September 13, 2002 - Puget Sound Business Journal: Mali RPCV Kirsten Gagnaire starts Social Enterprise Group

Peace Corps Online: Peace Corps News: Headlines: Peace Corps Headlines - 2002: 09 September 2002 Peace Corps Headlines: September 13, 2002 - Puget Sound Business Journal: Mali RPCV Kirsten Gagnaire starts Social Enterprise Group

By Admin1 (admin) on Tuesday, September 17, 2002 - 6:29 pm: Edit Post

Mali RPCV Kirsten Gagnaire starts Social Enterprise Group

Read and comment on this story from the Puget Sound Business Journal on Mali RPCV Kirsten Gagnaire who started her own consulting company, Social Enterprise Group whose clients are mostly clients nonprofits, including the Plymouth Housing Group and Choices Education Group at:

Gagnaire combined social issues with business venture*

* This link was active on the date it was posted. PCOL is not responsible for broken links which may have changed.

Gagnaire combined social issues with business venture

Kirsten Gagnaire, founder and principal, Social Enterprise Group LLC

Steve Wilhelm Staff Writer

Kirsten Gagnaire's business card is punctured with a square hole.

Next to that is a half circle, half a round peg.

There's a metaphor here about round pegs and square holes that mirrors an internal conflict Gagnaire struggled with for years until a breakthrough moment, one sunny June day in 2000, that led her to start the business she operates today.

Prior to that she was torn by two seemingly discordant parts of her psyche.

On the one hand was the social activist with a teacher for a mother. Gagnaire volunteered in soup kitchens and hospitals when she was young, and then with the 1990 Goodwill Games when she was in high school. She then went on to serve in the Peace Corps in the African nation of Mali, after college.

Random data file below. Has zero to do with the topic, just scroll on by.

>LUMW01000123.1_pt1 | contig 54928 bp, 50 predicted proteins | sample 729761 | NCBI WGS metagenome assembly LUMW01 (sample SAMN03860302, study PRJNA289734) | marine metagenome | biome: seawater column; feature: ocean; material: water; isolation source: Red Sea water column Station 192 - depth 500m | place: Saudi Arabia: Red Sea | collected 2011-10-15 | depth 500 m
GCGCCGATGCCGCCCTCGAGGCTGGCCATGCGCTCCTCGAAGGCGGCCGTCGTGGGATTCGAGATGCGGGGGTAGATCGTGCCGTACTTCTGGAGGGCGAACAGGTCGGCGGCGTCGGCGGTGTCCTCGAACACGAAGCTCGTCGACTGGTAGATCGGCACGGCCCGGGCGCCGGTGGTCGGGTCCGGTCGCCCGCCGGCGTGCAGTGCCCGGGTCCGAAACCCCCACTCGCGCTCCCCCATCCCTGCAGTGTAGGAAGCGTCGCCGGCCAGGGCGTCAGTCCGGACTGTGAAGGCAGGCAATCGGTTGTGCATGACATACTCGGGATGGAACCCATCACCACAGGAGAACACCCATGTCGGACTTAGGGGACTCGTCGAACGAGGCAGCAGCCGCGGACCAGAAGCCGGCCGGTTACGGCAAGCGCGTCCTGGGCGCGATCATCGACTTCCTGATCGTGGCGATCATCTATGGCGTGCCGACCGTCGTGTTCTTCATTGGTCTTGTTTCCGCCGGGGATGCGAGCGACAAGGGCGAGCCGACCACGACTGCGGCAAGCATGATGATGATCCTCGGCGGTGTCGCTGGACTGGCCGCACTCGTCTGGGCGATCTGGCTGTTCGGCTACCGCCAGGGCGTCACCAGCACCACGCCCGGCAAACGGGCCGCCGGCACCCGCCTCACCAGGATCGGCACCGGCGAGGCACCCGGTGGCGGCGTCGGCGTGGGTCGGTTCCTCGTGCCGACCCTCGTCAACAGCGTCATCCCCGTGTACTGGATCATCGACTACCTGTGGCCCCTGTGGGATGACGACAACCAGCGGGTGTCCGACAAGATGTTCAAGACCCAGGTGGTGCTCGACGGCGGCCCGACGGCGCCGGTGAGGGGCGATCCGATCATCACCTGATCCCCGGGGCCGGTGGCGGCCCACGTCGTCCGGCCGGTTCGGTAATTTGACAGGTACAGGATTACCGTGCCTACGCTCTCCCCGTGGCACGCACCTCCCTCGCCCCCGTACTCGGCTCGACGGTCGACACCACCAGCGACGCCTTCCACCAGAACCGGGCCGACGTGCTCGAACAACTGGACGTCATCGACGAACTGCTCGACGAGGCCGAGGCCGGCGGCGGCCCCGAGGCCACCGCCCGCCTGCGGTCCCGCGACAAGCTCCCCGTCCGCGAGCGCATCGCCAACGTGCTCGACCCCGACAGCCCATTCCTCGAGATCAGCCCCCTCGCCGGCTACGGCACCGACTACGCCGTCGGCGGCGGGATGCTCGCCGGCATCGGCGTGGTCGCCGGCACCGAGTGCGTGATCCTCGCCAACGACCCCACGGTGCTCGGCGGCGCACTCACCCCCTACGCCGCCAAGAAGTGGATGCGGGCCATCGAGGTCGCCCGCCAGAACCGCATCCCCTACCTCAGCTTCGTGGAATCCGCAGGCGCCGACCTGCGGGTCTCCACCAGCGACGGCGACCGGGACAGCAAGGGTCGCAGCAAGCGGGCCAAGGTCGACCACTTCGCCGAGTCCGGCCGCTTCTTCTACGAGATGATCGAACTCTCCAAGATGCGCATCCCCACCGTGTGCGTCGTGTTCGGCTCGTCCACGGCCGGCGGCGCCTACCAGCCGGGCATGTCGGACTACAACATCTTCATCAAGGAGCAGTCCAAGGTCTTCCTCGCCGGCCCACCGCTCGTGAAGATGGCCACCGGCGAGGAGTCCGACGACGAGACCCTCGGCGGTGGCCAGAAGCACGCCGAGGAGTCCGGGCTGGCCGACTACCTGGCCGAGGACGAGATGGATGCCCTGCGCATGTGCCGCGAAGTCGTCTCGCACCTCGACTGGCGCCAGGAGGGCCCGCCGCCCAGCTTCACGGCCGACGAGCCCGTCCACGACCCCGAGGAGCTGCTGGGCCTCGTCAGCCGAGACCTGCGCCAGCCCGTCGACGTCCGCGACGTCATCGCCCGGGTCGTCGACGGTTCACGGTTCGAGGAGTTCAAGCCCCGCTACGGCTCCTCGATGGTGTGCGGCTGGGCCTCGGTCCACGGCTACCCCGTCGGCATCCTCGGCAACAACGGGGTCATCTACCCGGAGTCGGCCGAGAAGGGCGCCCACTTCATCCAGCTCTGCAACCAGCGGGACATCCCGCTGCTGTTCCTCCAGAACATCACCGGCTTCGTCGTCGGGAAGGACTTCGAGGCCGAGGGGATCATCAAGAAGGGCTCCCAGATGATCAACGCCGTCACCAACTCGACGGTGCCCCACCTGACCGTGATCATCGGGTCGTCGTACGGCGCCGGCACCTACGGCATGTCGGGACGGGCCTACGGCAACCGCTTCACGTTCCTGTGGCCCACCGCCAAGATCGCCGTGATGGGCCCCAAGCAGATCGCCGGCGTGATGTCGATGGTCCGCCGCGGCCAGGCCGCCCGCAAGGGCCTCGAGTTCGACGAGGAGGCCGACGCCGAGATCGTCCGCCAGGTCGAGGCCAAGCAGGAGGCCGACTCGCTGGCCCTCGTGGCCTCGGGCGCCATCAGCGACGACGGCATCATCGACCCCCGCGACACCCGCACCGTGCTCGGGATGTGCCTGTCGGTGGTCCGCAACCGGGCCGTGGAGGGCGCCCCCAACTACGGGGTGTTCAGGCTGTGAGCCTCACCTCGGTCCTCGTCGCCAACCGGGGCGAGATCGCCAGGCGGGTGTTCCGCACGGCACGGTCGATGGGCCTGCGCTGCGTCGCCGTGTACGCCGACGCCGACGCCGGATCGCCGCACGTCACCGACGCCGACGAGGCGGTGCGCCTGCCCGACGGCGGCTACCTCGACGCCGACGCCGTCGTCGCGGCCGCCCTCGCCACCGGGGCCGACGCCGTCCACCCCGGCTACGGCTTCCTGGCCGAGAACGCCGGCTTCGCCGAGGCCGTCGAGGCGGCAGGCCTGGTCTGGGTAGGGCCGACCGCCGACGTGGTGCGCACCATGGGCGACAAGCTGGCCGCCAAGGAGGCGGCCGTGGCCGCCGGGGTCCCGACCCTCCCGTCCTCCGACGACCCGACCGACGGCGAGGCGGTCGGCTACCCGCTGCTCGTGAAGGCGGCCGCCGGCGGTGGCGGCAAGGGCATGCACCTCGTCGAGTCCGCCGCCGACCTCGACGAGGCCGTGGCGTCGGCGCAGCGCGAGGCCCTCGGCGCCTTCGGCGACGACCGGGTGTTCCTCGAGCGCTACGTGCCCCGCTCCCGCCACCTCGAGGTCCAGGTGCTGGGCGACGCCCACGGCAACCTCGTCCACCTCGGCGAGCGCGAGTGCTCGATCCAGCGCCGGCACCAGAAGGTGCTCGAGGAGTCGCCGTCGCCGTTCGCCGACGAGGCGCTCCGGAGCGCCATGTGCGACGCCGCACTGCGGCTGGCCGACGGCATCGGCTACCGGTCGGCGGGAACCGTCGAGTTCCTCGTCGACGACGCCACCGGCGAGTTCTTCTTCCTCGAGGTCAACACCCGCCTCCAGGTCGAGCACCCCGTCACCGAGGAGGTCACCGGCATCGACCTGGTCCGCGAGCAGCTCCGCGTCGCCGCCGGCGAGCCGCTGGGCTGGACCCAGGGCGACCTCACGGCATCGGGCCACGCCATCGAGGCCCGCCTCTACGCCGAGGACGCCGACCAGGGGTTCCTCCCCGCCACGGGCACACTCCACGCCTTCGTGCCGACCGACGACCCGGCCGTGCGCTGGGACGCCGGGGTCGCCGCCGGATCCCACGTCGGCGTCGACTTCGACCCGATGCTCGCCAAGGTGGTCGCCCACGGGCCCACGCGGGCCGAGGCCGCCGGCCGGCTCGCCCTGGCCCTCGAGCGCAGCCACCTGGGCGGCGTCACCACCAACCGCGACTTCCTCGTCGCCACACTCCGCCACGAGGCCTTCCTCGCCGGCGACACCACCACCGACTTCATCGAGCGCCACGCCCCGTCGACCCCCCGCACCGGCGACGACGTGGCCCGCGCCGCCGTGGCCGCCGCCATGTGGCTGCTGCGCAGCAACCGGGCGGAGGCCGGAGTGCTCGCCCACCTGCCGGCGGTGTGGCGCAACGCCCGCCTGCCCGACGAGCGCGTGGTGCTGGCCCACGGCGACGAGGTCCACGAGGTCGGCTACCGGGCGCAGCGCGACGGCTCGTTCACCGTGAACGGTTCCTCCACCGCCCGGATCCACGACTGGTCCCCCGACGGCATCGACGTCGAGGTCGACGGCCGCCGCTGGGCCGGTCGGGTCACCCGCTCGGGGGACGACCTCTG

On the other hand there was the business person. Her father ran a hardware store, and then her parents started a travel agency together. Gagnaire joined a business organization in high school, and went on to earn a degree in international business from Seattle University. After her stint in the Peace Corps she worked three years for KPMG Peat Marwick as a consultant.

"I knew I wanted a career in business, but there was another side of me interested in social issues," said Gagnaire, now 29. "I felt, 'Why am I into this whole corporate thing, when I really care about human issues?'"

The answer came like a thunderclap that sunny June morning: She could do both at once.

By July Gagnaire had cut back to half time at KPMG Peat Marwick, to start her own consulting company, Social Enterprise Group. By October she was running her company full time from an office in Pioneer Square. Painted on the door: "Good business and social conscience are not mutually exclusive."

About half of her clients are nonprofits, including the Plymouth Housing Group and Choices Education Group. She helps write business plans and do strategic planning.

Gagnaire's company has grown. She now partners with Leslie Hay and the two hire an array of contract consultants, who keep the company flexible and supply specific skills as needed. Her family is about to grow as well. Gagnaire is about to have her second child.

Vital statistics


Book on your nightstand: "A Year in Provence" by Peter Mayle and "Birthing From Within: An Extra-Ordinary Guide to Childbirth Preparation" by Pam England and Rob Horowitz

Favorite movie: "The Full Monty"

Favorite musical artist: Almost any girl band over age 25 (sorry, no Britney Spears here!) I especially like Beth Orton, Joan Osborne, Tracy Chapman, Natalie Merchant, and really old stuff like Ella Fitzgerald and Edith Piaf

Favorite escape: Swimming on my master's team or in Lake Washington early in the morning, and getting a massage

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